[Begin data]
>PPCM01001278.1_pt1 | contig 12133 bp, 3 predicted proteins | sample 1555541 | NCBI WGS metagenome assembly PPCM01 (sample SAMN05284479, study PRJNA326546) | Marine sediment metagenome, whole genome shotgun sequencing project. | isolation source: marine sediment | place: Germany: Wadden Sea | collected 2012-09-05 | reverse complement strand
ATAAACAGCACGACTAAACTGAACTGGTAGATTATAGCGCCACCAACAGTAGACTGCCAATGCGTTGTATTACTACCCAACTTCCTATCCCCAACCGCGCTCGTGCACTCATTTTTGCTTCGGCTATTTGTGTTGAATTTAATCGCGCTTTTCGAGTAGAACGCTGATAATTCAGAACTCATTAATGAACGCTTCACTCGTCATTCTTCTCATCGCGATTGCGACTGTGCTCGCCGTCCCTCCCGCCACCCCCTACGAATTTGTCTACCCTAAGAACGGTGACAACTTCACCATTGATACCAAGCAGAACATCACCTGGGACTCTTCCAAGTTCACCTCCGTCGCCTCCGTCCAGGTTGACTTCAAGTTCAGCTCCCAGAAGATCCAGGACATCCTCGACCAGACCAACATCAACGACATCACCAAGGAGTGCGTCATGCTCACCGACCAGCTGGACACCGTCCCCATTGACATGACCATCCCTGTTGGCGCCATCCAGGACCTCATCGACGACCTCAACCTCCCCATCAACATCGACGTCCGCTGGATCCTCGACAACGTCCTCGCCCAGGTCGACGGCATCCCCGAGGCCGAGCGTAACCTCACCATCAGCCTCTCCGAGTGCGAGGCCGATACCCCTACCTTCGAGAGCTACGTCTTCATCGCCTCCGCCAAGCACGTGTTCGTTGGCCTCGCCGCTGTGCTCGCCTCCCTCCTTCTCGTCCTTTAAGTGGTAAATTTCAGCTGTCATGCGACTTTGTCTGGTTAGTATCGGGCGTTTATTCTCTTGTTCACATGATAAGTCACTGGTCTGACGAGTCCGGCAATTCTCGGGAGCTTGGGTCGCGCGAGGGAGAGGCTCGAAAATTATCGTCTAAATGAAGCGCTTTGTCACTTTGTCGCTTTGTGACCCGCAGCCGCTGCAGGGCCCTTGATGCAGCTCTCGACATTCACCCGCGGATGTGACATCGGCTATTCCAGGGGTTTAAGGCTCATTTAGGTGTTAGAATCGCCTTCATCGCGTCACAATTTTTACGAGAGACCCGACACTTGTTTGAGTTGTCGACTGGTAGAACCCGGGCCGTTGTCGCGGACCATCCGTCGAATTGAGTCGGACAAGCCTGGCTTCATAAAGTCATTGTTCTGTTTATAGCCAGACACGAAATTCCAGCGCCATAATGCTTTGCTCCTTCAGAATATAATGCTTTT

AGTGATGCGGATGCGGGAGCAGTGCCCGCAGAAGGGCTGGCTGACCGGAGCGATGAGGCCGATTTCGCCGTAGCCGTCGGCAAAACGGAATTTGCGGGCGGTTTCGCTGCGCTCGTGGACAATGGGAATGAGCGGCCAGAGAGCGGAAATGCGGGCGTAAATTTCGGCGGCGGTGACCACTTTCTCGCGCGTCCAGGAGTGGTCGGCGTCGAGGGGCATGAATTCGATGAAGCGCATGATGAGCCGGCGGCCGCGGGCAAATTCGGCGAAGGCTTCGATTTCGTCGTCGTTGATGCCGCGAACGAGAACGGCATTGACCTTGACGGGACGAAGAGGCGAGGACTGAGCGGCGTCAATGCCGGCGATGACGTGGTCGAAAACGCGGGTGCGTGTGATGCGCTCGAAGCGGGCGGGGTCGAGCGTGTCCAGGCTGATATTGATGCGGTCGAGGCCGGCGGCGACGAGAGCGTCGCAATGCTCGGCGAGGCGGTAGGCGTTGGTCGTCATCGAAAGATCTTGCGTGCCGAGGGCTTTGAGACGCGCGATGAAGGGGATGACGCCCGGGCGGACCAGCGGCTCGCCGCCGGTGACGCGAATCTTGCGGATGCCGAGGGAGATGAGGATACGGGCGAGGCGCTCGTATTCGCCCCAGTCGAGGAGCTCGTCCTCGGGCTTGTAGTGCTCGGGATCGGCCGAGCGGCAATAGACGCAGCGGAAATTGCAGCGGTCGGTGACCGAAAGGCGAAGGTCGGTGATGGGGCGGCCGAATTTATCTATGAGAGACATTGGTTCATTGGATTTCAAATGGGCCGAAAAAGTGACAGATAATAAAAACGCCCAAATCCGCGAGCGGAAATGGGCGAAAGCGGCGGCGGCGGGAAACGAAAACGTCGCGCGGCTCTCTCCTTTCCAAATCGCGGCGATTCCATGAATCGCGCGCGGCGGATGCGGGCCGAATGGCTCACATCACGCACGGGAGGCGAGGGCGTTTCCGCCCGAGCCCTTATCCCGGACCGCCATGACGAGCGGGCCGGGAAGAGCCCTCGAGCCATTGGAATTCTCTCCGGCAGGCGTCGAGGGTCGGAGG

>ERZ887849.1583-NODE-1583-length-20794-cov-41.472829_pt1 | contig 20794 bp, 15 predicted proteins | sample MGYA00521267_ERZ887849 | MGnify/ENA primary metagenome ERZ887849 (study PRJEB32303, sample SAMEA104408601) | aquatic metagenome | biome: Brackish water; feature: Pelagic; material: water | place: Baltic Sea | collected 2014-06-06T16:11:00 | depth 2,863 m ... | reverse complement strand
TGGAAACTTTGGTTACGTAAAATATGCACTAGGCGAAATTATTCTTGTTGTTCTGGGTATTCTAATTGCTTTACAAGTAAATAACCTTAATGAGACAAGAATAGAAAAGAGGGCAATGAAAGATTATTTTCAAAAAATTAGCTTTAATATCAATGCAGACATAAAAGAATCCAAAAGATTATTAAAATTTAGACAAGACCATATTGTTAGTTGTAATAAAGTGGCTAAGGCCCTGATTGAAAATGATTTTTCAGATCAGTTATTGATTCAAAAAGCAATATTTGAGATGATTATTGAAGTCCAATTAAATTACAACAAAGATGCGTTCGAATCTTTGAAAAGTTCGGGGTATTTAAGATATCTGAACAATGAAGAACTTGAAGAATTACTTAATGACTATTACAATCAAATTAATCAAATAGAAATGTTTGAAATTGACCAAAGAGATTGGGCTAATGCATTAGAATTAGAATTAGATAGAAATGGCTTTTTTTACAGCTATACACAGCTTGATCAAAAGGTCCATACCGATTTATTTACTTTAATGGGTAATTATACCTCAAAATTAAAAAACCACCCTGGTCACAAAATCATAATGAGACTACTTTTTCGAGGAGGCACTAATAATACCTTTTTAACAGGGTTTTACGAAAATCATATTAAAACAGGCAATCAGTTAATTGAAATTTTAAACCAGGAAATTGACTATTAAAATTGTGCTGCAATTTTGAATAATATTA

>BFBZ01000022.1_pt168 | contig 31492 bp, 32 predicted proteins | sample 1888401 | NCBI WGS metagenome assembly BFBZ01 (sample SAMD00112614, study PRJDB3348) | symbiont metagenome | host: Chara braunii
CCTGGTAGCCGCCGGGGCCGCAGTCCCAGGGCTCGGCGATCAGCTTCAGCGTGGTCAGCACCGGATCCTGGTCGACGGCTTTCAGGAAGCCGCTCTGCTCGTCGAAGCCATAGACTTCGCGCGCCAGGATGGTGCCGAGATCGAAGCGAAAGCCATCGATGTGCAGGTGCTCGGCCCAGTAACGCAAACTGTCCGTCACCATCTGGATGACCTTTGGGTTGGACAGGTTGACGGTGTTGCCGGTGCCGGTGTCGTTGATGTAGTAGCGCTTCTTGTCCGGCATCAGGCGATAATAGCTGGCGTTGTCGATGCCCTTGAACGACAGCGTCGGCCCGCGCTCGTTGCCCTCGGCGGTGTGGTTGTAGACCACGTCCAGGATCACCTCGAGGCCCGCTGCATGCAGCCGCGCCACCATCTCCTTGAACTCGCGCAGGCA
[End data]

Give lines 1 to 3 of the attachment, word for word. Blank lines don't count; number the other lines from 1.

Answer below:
>PPCM01001278.1_pt1 | contig 12133 bp, 3 predicted proteins | sample 1555541 | NCBI WGS metagenome assembly PPCM01 (sample SAMN05284479, study PRJNA326546) | Marine sediment metagenome, whole genome shotgun sequencing project. | isolation source: marine sediment | place: Germany: Wadden Sea | collected 2012-09-05 | reverse complement strand
ATAAACAGCACGACTAAACTGAACTGGTAGATTATAGCGCCACCAACAGTAGACTGCCAATGCGTTGTATTACTACCCAACTTCCTATCCCCAACCGCGCTCGTGCACTCATTTTTGCTTCGGCTATTTGTGTTGAATTTAATCGCGCTTTTCGAGTAGAACGCTGATAATTCAGAACTCATTAATGAACGCTTCACTCGTCATTCTTCTCATCGCGATTGCGACTGTGCTCGCCGTCCCTCCCGCCACCCCCTACGAATTTGTCTACCCTAAGAACGGTGACAACTTCACCATTGATACCAAGCAGAACATCACCTGGGACTCTTCCAAGTTCACCTCCGTCGCCTCCGTCCAGGTTGACTTCAAGTTCAGCTCCCAGAAGATCCAGGACATCCTCGACCAGACCAACATCAACGACATCACCAAGGAGTGCGTCATGCTCACCGACCAGCTGGACACCGTCCCCATTGACATGACCATCCCTGTTGGCGCCATCCAGGACCTCATCGACGACCTCAACCTCCCCATCAACATCGACGTCCGCTGGATCCTCGACAACGTCCTCGCCCAGGTCGACGGCATCCCCGAGGCCGAGCGTAACCTCACCATCAGCCTCTCCGAGTGCGAGGCCGATACCCCTACCTTCGAGAGCTACGTCTTCATCGCCTCCGCCAAGCACGTGTTCGTTGGCCTCGCCGCTGTGCTCGCCTCCCTCCTTCTCGTCCTTTAAGTGGTAAATTTCAGCTGTCATGCGACTTTGTCTGGTTAGTATCGGGCGTTTATTCTCTTGTTCACATGATAAGTCACTGGTCTGACGAGTCCGGCAATTCTCGGGAGCTTGGGTCGCGCGAGGGAGAGGCTCGAAAATTATCGTCTAAATGAAGCGCTTTGTCACTTTGTCGCTTTGTGACCCGCAGCCGCTGCAGGGCCCTTGATGCAGCTCTCGACATTCACCCGCGGATGTGACATCGGCTATTCCAGGGGTTTAAGGCTCATTTAGGTGTTAGAATCGCCTTCATCGCGTCACAATTTTTACGAGAGACCCGACACTTGTTTGAGTTGTCGACTGGTAGAACCCGGGCCGTTGTCGCGGACCATCCGTCGAATTGAGTCGGACAAGCCTGGCTTCATAAAGTCATTGTTCTGTTTATAGCCAGACACGAAATTCCAGCGCCATAATGCTTTGCTCCTTCAGAATATAATGCTTTT

AGTGATGCGGATGCGGGAGCAGTGCCCGCAGAAGGGCTGGCTGACCGGAGCGATGAGGCCGATTTCGCCGTAGCCGTCGGCAAAACGGAATTTGCGGGCGGTTTCGCTGCGCTCGTGGACAATGGGAATGAGCGGCCAGAGAGCGGAAATGCGGGCGTAAATTTCGGCGGCGGTGACCACTTTCTCGCGCGTCCAGGAGTGGTCGGCGTCGAGGGGCATGAATTCGATGAAGCGCATGATGAGCCGGCGGCCGCGGGCAAATTCGGCGAAGGCTTCGATTTCGTCGTCGTTGATGCCGCGAACGAGAACGGCATTGACCTTGACGGGACGAAGAGGCGAGGACTGAGCGGCGTCAATGCCGGCGATGACGTGGTCGAAAACGCGGGTGCGTGTGATGCGCTCGAAGCGGGCGGGGTCGAGCGTGTCCAGGCTGATATTGATGCGGTCGAGGCCGGCGGCGACGAGAGCGTCGCAATGCTCGGCGAGGCGGTAGGCGTTGGTCGTCATCGAAAGATCTTGCGTGCCGAGGGCTTTGAGACGCGCGATGAAGGGGATGACGCCCGGGCGGACCAGCGGCTCGCCGCCGGTGACGCGAATCTTGCGGATGCCGAGGGAGATGAGGATACGGGCGAGGCGCTCGTATTCGCCCCAGTCGAGGAGCTCGTCCTCGGGCTTGTAGTGCTCGGGATCGGCCGAGCGGCAATAGACGCAGCGGAAATTGCAGCGGTCGGTGACCGAAAGGCGAAGGTCGGTGATGGGGCGGCCGAATTTATCTATGAGAGACATTGGTTCATTGGATTTCAAATGGGCCGAAAAAGTGACAGATAATAAAAACGCCCAAATCCGCGAGCGGAAATGGGCGAAAGCGGCGGCGGCGGGAAACGAAAACGTCGCGCGGCTCTCTCCTTTCCAAATCGCGGCGATTCCATGAATCGCGCGCGGCGGATGCGGGCCGAATGGCTCACATCACGCACGGGAGGCGAGGGCGTTTCCGCCCGAGCCCTTATCCCGGACCGCCATGACGAGCGGGCCGGGAAGAGCCCTCGAGCCATTGGAATTCTCTCCGGCAGGCGTCGAGGGTCGGAGG